Protestors have targeted Boris Johnson on his first day as prime minister.
Climate change activists tried to block Johnson on his journey to Buckingham Palace to meet the Queen and officially become PM.
Meanwhile, at least a thousand protestors embarked on a central London demo against his premiership.
Greenpeace claimed responsibility after activists formed a human chain across The Mall, forcing Johnson’s convoy to stop.
They had planned to hand him a letter asking him to recognise there is a climate emergency – and calling on him to take drastic measures to respond to it.
Police quickly rushed to the scene to move on the protestors and Johnson’s car was eventually able to get through.
John Sauven, chief executive of Greenpeace UK, was part of the line of protesters that interrupted Boris Johnson’s motorcade.
“The police were very fast in reacting and we were expecting that,” Sauven said later.
“We weren’t trying to stop Boris Johnson becoming Prime Minister, we were trying to get a message to Boris that he has to treat the climate emergency seriously.”
The Metropolitan Police confirmed no arrests had been made.
Later, an anti-Johnson rally in central London saw around 1,000 protestors gather to denounce Britain’s new prime minister.
For Emma Alsina, 56, the reason for travelling from her home in Oxfordshire for the event was simple. “He’s a tosser,” she says of Johnson. “As a woman, I find it scary to see the erosion of our rights after seeing them increase over many years.”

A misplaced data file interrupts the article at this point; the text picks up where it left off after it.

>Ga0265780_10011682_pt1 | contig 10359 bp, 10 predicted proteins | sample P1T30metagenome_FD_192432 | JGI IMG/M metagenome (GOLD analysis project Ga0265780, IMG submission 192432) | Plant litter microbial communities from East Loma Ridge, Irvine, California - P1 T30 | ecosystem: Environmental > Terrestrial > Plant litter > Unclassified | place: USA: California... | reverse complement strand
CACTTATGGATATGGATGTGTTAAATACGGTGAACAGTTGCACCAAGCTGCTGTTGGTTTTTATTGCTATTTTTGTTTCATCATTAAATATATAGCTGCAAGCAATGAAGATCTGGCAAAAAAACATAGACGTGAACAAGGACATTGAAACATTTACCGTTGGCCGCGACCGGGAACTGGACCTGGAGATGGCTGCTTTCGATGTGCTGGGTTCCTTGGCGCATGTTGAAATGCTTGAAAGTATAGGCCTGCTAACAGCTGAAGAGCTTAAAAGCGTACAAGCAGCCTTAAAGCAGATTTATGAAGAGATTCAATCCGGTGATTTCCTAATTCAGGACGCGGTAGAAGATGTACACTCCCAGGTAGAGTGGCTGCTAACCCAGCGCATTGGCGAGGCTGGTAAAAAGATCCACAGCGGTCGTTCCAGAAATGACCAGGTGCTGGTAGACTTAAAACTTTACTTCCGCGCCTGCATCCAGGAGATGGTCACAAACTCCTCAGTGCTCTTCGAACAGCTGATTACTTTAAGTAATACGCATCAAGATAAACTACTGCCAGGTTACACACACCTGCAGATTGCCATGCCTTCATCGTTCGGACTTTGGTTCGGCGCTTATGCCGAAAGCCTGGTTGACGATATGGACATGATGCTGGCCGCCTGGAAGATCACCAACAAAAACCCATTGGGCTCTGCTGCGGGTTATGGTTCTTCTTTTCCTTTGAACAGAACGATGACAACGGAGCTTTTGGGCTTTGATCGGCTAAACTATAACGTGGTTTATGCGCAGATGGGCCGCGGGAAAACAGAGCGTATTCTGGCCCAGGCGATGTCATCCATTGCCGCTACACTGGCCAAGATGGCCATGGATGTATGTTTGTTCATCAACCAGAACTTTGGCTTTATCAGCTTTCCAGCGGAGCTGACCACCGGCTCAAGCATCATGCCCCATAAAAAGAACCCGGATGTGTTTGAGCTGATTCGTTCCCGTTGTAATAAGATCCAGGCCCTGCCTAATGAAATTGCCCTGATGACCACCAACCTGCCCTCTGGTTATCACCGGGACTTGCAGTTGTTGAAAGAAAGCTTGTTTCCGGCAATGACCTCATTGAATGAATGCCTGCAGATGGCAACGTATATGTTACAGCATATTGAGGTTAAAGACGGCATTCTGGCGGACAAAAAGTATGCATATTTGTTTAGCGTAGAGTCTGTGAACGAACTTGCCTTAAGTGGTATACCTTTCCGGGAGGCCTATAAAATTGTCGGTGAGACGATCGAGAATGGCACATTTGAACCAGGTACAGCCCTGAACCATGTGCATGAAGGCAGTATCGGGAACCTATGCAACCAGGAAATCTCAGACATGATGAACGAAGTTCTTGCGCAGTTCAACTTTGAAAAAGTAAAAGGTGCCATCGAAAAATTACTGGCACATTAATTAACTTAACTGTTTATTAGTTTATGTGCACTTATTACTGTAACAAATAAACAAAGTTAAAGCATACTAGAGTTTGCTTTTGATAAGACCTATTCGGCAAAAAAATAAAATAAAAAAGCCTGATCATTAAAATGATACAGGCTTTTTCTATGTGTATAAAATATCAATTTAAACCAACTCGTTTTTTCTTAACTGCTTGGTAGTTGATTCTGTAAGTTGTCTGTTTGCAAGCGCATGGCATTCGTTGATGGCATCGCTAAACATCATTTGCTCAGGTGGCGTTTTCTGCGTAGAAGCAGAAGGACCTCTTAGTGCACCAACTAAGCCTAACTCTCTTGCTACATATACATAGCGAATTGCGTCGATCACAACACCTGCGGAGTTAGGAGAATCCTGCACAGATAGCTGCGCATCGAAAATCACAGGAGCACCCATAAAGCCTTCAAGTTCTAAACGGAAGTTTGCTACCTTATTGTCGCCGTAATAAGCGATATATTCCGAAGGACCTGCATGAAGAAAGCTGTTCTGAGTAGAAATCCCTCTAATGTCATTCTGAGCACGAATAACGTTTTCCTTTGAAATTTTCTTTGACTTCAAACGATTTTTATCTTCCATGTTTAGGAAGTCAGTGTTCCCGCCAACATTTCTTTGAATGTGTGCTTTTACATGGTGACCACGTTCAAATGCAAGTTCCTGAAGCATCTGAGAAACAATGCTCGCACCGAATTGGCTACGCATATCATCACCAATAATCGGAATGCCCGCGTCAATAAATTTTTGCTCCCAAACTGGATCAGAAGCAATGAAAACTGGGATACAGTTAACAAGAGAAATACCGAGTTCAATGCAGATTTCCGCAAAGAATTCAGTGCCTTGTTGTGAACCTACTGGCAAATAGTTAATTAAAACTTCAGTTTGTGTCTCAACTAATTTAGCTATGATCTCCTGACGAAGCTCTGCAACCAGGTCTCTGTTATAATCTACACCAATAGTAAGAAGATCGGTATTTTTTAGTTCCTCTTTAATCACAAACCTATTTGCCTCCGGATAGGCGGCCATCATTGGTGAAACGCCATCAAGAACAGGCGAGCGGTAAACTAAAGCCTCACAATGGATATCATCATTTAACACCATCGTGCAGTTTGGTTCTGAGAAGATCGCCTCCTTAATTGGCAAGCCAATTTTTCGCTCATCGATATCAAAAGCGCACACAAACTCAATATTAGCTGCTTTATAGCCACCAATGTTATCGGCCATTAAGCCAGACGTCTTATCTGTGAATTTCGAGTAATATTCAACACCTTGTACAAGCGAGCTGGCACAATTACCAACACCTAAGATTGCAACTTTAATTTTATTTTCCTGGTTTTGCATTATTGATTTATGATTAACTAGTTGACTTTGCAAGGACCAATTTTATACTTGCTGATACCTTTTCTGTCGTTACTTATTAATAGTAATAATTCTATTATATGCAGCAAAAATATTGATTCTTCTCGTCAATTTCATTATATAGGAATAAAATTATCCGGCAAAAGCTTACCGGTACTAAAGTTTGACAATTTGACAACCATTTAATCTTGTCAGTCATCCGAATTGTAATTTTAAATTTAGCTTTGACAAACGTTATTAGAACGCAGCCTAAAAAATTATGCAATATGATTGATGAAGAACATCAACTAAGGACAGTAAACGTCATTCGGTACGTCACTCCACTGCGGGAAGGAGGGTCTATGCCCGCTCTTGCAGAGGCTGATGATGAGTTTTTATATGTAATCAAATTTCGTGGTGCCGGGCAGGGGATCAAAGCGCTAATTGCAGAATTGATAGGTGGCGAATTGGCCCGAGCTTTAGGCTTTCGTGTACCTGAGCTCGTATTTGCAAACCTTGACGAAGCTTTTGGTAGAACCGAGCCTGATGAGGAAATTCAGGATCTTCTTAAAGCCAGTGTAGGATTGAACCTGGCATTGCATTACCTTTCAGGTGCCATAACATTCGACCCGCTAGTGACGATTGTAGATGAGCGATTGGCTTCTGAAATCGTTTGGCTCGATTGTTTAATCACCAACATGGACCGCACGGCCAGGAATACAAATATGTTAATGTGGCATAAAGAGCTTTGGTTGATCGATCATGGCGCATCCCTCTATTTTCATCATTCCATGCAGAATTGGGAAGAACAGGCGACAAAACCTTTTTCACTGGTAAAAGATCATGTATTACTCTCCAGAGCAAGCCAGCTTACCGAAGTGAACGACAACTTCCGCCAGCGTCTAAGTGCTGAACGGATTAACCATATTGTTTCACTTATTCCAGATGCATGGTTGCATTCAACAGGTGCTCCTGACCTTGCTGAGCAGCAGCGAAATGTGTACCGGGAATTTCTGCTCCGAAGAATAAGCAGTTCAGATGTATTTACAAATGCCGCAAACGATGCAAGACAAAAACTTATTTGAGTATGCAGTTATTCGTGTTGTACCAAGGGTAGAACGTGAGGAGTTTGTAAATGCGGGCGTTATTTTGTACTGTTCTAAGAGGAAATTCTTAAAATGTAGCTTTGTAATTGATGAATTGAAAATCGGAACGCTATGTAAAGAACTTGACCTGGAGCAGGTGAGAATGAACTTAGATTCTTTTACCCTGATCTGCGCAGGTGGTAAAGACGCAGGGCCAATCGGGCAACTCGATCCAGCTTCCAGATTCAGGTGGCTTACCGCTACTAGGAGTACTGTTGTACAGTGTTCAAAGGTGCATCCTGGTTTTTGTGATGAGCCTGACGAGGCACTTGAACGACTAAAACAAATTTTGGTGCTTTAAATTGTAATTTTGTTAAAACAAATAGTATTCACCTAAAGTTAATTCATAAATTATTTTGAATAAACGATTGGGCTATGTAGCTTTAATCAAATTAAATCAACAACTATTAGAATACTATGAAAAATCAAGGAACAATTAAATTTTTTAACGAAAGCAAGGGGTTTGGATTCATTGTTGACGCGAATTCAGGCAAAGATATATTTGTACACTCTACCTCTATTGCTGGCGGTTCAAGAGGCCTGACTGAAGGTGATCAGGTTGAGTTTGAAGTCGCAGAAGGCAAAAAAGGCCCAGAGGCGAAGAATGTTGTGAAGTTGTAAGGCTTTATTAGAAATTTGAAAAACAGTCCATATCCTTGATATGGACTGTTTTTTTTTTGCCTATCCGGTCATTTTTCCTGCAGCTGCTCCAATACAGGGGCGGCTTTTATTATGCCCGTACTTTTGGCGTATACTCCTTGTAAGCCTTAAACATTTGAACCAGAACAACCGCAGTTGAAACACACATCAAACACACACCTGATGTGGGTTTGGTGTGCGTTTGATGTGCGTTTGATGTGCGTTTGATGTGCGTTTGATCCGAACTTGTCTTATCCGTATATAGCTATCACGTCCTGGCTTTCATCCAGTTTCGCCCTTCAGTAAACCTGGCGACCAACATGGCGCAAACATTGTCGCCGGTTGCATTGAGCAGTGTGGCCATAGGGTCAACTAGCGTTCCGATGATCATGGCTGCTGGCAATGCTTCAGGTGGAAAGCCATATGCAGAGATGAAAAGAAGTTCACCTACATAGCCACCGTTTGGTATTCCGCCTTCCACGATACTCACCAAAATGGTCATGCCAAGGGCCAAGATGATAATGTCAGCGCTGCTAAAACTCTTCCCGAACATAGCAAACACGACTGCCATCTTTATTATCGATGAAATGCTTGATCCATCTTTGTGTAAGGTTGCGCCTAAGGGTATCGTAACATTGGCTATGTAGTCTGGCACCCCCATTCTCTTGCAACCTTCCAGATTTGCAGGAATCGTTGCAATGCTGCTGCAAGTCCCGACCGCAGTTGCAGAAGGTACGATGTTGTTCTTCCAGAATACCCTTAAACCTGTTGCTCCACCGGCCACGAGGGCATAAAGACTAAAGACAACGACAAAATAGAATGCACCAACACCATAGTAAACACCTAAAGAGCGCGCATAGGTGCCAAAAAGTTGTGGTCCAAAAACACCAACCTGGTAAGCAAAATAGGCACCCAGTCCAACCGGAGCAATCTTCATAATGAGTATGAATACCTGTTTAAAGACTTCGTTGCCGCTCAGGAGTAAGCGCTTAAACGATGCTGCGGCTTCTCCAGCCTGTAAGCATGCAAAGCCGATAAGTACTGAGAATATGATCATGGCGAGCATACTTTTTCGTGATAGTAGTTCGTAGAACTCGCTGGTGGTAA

Two young politics students said they were at the so-called “Fck Boris” rally because a no-deal Brexit, mooted as a possibility by Johnson, was “economic suicide”. They added that Johnson “made Londoners less safe” by “getting rid of fire stations”.
And Lois Wardmarvin said she felt Johnson did not care about real people. “To be honest, I don’t think he cares for anyone but himself,” she said. “Also, none of us here had a say. He was voted for by old white straight men. I’m a 23-year-old lesbian. It’s not my demographic.”
Crowds descended on Whitehall and began chanting loudly at the end of Downing Street as Johnson’s new cabinet emerged from No10.
Among the big names appointed to key positions were Sajid Javid, who becomes chancellor, and the former international development secretary, Priti Patel, who becomes home secretary. Ex-Brexit chief Dominic Raab becomes foreign secretary, replacing Johnson’s leadership rival Jeremy Hunt.